Heck, if we’re going to be the Quality Police, we might as well look the part. That’s especially important when doing Fuzz Testing.

10. The Right to a Whopping Pay Raise

If it’s good enough for politicians and CEOs, it’s good enough for software testers: We work hard, so we demand a bigger piece of the pie. Cash is good, but we’d like a generous serving of backdated stock options, too. Oh, while you’re up, could you grab my cell phone? I need to call Jennifer Beals. Thanks.

Retired software engineer I.B. Phoolen lives in Southern California, where he regularly frolics. He rarely updates his blog at

High-Tech Industry Consolidation Continues

SAN FRANCISCO, APRIL 1, 2018 – Tsunami waves of consolidation continue to break against the software industry, as MicroCiscoYahooOraclesoft announced a US$2.4 trillion takeover of IBMhpSAPemc. Meanwhile, Apple Telephone & Telegraph agreed to merge with GoogledellSUNokia in a deal worth $3.7 trillion.

“This is a fantastic day for consumers everywhere,” shouted Steve Ballmer, chairman of MicroCiscoYahooOraclesoft. “Ever since the last anti-trust restrictions were lifted from our company yesterday, we began looking for new ways to innovate and bring more choice to customers. This acquisition goes a long way toward bringing us closer to Bill’s dream of ‘information at your fingertips across the road ahead at the speed of thought,’ or as I like to say it, IAYFATRA@TSOT.”

While critics swiftly charged that the MicroCiscoYahooOraclesoft move is all about increasing its share of Internet-based advertising, comments from a pay-for-praise analyst hint at a bigger target: mainframe consolidation and positioning Big Iron as next-generation smart clients. Noting that current mainframes rival mobile phones in size, the ability to combine the technologies in new, exciting ways creates powerful synergies, said Ivan A. Suckup, director of The Suckup Group.

“Imagine a pocket-sized IBM mainframe running Microsoft operating systems and Oracle databases, combining HP’s consumer marketing prowess with SAP’s business back-end integration, EMC’s storage technology, Cisco’s connectivity and Yahoo’s leading-edge ad-delivery platform,” Suckup said. “If they can only solve the cooling problem, and get more than three milliseconds of battery life from the fuel cell, this will truly be the killer platform of the future.”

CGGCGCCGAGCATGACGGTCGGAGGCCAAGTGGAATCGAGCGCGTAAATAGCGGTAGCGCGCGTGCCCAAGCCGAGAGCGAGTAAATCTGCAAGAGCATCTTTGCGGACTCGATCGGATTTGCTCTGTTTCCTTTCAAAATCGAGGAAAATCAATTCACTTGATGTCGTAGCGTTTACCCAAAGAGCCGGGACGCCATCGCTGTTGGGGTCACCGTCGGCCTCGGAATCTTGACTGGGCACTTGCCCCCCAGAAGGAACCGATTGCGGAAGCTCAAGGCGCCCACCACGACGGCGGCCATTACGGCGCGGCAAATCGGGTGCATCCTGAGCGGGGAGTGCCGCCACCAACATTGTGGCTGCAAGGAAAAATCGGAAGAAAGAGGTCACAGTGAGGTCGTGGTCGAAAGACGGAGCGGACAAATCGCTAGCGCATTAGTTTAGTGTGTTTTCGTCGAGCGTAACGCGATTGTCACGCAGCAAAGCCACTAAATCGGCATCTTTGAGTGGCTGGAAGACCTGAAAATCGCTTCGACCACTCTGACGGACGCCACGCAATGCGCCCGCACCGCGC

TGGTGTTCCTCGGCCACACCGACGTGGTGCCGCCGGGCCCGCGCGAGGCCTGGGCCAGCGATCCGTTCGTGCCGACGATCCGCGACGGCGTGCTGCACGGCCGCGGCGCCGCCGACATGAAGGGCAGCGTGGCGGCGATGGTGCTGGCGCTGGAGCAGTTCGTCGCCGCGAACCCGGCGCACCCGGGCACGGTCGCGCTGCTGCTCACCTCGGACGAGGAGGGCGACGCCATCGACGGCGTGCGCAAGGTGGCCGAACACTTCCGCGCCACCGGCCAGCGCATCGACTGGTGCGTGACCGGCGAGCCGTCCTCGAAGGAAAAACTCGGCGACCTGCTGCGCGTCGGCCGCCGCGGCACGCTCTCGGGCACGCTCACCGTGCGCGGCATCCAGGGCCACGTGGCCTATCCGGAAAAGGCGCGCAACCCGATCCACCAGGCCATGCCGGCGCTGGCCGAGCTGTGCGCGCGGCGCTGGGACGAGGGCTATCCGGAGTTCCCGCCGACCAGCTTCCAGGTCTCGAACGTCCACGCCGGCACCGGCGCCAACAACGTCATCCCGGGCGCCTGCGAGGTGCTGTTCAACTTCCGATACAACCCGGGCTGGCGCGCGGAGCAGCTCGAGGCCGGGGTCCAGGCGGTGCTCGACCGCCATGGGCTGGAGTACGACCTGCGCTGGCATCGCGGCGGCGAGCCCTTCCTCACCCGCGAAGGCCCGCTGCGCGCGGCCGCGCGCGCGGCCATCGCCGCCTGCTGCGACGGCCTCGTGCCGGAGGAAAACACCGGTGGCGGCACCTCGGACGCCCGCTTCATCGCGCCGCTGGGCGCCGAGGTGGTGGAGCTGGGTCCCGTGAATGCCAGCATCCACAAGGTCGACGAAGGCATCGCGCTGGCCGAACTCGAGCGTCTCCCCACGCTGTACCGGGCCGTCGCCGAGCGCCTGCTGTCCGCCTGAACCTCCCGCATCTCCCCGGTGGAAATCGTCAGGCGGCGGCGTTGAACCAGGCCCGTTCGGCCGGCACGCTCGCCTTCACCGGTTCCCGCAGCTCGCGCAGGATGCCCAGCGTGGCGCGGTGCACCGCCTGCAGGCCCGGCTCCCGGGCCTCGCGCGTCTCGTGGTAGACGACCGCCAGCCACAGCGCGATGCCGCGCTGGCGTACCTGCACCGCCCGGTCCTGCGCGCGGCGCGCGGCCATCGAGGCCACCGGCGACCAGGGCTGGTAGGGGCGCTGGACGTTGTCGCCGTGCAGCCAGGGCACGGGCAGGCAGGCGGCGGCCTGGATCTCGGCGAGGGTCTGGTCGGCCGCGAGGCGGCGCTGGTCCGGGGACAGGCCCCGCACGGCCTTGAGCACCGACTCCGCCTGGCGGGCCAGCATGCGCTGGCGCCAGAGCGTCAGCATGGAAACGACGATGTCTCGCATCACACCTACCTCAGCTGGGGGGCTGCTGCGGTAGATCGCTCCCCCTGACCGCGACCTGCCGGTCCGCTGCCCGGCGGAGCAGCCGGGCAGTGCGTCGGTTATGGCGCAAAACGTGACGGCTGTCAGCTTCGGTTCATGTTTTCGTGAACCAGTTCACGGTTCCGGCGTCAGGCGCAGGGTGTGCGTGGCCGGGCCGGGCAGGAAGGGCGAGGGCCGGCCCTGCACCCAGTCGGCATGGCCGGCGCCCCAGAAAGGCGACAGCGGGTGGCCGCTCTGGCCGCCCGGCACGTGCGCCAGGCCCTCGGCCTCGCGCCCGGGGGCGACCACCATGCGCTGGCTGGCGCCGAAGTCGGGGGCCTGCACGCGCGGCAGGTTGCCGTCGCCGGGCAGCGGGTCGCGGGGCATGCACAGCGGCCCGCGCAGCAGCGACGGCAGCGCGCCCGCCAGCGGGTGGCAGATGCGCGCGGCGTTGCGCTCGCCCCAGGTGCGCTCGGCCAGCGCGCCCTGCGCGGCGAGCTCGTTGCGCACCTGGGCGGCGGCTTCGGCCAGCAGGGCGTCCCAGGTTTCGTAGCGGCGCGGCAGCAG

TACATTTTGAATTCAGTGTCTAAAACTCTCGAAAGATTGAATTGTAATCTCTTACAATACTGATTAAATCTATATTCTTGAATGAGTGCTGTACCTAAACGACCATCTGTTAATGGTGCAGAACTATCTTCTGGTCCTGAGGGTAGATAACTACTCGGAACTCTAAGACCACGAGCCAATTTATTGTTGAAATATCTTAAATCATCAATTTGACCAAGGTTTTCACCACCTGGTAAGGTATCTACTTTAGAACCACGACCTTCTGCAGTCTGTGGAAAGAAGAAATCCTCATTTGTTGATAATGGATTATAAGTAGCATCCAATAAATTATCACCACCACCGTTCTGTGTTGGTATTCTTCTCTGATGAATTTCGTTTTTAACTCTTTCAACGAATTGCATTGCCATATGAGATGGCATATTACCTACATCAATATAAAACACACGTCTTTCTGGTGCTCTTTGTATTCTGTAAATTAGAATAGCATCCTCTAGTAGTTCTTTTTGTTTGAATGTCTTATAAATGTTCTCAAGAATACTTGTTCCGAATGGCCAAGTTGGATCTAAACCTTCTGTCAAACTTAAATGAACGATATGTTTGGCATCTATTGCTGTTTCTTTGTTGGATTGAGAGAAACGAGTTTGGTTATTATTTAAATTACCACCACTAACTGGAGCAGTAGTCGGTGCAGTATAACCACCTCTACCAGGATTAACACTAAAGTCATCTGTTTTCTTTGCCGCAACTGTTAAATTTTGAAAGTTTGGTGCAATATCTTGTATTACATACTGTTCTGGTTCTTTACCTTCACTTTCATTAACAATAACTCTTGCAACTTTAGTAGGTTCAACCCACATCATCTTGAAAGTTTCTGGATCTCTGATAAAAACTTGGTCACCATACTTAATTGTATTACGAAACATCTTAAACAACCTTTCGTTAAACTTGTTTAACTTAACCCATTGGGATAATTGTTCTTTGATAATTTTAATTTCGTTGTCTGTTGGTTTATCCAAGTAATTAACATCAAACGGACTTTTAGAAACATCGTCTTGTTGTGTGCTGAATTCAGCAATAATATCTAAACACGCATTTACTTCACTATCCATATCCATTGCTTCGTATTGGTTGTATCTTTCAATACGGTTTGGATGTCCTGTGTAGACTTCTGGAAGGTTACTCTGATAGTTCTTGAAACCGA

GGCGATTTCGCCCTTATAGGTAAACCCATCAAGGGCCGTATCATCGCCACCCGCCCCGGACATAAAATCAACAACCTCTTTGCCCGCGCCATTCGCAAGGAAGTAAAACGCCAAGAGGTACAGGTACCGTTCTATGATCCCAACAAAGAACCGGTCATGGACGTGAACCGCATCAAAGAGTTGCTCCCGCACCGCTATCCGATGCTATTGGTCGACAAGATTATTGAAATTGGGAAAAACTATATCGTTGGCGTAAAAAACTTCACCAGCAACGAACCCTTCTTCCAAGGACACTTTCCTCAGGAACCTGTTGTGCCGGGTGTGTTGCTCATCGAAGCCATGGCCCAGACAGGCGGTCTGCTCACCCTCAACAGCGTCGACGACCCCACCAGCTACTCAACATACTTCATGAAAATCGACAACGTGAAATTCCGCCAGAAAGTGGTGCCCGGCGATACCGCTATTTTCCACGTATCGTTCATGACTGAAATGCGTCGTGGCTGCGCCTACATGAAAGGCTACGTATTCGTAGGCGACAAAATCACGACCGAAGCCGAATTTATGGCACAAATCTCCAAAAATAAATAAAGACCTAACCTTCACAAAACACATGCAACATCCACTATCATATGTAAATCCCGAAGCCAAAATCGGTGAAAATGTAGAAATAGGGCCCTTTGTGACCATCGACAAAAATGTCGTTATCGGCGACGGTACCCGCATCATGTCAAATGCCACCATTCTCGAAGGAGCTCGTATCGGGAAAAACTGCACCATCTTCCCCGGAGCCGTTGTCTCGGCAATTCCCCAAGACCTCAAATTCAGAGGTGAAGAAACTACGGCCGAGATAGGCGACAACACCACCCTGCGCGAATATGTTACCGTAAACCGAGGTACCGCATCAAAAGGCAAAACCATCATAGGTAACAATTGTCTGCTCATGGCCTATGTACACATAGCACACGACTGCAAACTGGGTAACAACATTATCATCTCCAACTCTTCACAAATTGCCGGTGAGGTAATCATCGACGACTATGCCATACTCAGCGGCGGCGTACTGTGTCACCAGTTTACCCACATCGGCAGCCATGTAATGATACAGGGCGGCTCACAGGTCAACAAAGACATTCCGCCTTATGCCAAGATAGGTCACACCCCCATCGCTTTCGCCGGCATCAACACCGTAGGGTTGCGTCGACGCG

The Suckup Group recently placed MicroCiscoYahooOraclesoft into its Golden Sector of Industry Innovation & Leadership™. “They’re our best client,” gushed Suckup, “and they subscribe to every one of our overpriced services. However, that in no way is related to our upgrading our honest, impartial recommendation to ‘Buy all their stock that you can afford, even if you have to clean out your kid’s college fund and take out another mortgage on your house.’ ”

In related news: Two months after MicroCiscoYahooOraclesoft completed its controversial acquisition of Red Hat, questions linger about the accidental loss of all of Red Hat’s source code, revealed only last week. “Whoops,” said Darl McBride, director of open-source strategy at MicroCiscoYahooOraclesoft. “Don’t know how that happened. Pity all the backup tapes were destroyed, too.”

McBride pointed out that MicroCiscoYahooOraclesoft’s Server Customer Open Source program, or SCOsource, will offer Red Hat Enterprise Linux users discounts to license Microsoft’s Windows Server 2016 through May 15. After that, the company will remotely disable all Red Hat Linux installations. “We suggest you read the fine print,” McBride suggested, “and give up Linux before it’s too late.”